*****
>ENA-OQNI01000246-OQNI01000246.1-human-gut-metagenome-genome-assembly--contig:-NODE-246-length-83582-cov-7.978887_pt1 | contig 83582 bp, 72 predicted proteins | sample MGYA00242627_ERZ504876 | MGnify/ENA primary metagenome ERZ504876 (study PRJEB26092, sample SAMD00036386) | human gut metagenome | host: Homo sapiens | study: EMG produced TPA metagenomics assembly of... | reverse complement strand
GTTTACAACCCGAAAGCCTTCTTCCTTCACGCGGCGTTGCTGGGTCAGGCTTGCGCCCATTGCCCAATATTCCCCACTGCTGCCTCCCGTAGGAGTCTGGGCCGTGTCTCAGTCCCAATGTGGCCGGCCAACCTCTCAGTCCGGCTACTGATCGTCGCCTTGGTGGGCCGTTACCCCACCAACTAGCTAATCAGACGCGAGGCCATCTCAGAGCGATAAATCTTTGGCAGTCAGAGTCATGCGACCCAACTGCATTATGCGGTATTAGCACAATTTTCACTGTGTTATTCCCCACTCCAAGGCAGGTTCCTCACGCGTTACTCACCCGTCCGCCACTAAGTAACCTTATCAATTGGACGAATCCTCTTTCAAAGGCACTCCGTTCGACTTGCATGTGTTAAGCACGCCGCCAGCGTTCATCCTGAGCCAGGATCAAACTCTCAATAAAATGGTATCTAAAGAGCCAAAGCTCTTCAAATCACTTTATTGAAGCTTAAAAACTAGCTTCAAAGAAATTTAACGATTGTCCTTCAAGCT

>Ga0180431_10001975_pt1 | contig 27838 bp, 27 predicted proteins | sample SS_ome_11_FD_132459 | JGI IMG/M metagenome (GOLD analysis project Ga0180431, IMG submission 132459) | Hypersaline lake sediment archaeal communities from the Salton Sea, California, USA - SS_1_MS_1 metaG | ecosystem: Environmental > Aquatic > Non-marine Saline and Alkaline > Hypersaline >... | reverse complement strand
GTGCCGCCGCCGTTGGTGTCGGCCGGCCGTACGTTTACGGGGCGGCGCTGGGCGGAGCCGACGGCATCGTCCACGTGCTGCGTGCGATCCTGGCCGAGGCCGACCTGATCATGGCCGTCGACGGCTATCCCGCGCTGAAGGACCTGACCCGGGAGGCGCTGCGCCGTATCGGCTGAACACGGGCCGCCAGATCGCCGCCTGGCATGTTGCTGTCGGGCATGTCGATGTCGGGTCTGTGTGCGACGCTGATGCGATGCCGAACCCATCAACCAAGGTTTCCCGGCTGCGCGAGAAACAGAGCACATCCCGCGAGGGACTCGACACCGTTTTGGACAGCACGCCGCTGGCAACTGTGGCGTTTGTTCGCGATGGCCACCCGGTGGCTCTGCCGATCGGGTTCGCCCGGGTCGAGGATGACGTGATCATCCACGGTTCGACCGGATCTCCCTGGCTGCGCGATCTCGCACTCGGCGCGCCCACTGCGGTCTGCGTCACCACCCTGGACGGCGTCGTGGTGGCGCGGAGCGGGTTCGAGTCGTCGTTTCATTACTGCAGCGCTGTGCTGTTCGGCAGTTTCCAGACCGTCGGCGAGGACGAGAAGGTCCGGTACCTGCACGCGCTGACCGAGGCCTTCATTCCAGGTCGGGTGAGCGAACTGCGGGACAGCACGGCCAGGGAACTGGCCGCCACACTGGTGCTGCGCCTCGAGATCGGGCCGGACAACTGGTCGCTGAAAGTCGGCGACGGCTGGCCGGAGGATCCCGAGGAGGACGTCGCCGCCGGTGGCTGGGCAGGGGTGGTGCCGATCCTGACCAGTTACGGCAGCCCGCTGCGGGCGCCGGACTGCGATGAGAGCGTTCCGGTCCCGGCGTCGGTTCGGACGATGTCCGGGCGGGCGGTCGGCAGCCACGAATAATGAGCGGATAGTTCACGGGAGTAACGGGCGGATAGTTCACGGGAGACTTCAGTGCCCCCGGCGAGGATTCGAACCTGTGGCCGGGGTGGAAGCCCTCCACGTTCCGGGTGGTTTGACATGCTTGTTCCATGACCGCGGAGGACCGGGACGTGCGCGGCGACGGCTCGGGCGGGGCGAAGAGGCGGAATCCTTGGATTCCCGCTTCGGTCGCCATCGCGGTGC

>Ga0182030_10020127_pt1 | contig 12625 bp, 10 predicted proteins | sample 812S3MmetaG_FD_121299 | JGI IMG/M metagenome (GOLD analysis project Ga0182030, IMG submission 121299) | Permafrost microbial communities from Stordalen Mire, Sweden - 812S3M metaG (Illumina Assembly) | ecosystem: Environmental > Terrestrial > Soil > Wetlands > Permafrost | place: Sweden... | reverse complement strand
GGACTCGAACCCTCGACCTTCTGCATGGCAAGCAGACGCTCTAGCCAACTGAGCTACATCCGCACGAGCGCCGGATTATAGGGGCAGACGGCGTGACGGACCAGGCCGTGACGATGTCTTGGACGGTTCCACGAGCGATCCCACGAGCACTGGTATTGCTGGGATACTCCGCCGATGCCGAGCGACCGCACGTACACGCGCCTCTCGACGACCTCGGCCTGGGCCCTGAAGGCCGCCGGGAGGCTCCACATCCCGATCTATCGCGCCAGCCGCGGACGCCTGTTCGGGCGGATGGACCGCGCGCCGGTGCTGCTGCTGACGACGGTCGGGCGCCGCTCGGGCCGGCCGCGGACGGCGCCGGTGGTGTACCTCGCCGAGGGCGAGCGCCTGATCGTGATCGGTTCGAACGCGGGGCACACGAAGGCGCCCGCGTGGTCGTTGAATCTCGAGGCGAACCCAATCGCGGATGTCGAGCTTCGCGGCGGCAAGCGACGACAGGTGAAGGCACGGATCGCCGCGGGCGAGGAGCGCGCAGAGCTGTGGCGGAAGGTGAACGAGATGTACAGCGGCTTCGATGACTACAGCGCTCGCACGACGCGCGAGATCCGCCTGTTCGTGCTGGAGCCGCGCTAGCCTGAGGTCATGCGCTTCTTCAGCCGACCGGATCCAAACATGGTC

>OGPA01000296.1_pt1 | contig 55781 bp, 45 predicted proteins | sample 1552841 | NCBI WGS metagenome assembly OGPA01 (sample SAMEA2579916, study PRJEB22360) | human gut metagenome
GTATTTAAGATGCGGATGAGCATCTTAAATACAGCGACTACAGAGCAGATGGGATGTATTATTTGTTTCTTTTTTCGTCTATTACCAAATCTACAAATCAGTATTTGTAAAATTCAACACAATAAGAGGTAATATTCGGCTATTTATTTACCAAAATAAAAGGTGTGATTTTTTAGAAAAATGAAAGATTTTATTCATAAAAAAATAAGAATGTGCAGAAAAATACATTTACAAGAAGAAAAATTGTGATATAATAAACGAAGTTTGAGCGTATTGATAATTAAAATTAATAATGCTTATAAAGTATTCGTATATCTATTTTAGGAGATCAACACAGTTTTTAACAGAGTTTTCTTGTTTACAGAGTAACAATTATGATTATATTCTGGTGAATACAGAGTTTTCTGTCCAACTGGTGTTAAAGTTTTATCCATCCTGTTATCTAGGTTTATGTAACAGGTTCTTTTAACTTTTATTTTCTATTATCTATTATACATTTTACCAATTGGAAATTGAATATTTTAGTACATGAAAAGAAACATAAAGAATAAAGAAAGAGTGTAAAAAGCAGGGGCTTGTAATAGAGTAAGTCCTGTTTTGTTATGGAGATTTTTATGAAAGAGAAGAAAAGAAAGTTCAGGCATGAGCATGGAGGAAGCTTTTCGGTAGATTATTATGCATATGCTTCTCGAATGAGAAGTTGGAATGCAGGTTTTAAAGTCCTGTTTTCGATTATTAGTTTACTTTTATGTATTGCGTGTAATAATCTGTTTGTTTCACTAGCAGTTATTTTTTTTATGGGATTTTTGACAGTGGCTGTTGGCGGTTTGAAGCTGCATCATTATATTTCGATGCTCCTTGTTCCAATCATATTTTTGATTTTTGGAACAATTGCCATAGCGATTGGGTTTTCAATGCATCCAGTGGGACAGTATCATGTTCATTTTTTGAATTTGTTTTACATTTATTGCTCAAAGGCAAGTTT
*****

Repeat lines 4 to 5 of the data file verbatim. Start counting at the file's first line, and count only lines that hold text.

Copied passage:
GTGCCGCCGCCGTTGGTGTCGGCCGGCCGTACGTTTACGGGGCGGCGCTGGGCGGAGCCGACGGCATCGTCCACGTGCTGCGTGCGATCCTGGCCGAGGCCGACCTGATCATGGCCGTCGACGGCTATCCCGCGCTGAAGGACCTGACCCGGGAGGCGCTGCGCCGTATCGGCTGAACACGGGCCGCCAGATCGCCGCCTGGCATGTTGCTGTCGGGCATGTCGATGTCGGGTCTGTGTGCGACGCTGATGCGATGCCGAACCCATCAACCAAGGTTTCCCGGCTGCGCGAGAAACAGAGCACATCCCGCGAGGGACTCGACACCGTTTTGGACAGCACGCCGCTGGCAACTGTGGCGTTTGTTCGCGATGGCCACCCGGTGGCTCTGCCGATCGGGTTCGCCCGGGTCGAGGATGACGTGATCATCCACGGTTCGACCGGATCTCCCTGGCTGCGCGATCTCGCACTCGGCGCGCCCACTGCGGTCTGCGTCACCACCCTGGACGGCGTCGTGGTGGCGCGGAGCGGGTTCGAGTCGTCGTTTCATTACTGCAGCGCTGTGCTGTTCGGCAGTTTCCAGACCGTCGGCGAGGACGAGAAGGTCCGGTACCTGCACGCGCTGACCGAGGCCTTCATTCCAGGTCGGGTGAGCGAACTGCGGGACAGCACGGCCAGGGAACTGGCCGCCACACTGGTGCTGCGCCTCGAGATCGGGCCGGACAACTGGTCGCTGAAAGTCGGCGACGGCTGGCCGGAGGATCCCGAGGAGGACGTCGCCGCCGGTGGCTGGGCAGGGGTGGTGCCGATCCTGACCAGTTACGGCAGCCCGCTGCGGGCGCCGGACTGCGATGAGAGCGTTCCGGTCCCGGCGTCGGTTCGGACGATGTCCGGGCGGGCGGTCGGCAGCCACGAATAATGAGCGGATAGTTCACGGGAGTAACGGGCGGATAGTTCACGGGAGACTTCAGTGCCCCCGGCGAGGATTCGAACCTGTGGCCGGGGTGGAAGCCCTCCACGTTCCGGGTGGTTTGACATGCTTGTTCCATGACCGCGGAGGACCGGGACGTGCGCGGCGACGGCTCGGGCGGGGCGAAGAGGCGGAATCCTTGGATTCCCGCTTCGGTCGCCATCGCGGTGC

>Ga0182030_10020127_pt1 | contig 12625 bp, 10 predicted proteins | sample 812S3MmetaG_FD_121299 | JGI IMG/M metagenome (GOLD analysis project Ga0182030, IMG submission 121299) | Permafrost microbial communities from Stordalen Mire, Sweden - 812S3M metaG (Illumina Assembly) | ecosystem: Environmental > Terrestrial > Soil > Wetlands > Permafrost | place: Sweden... | reverse complement strand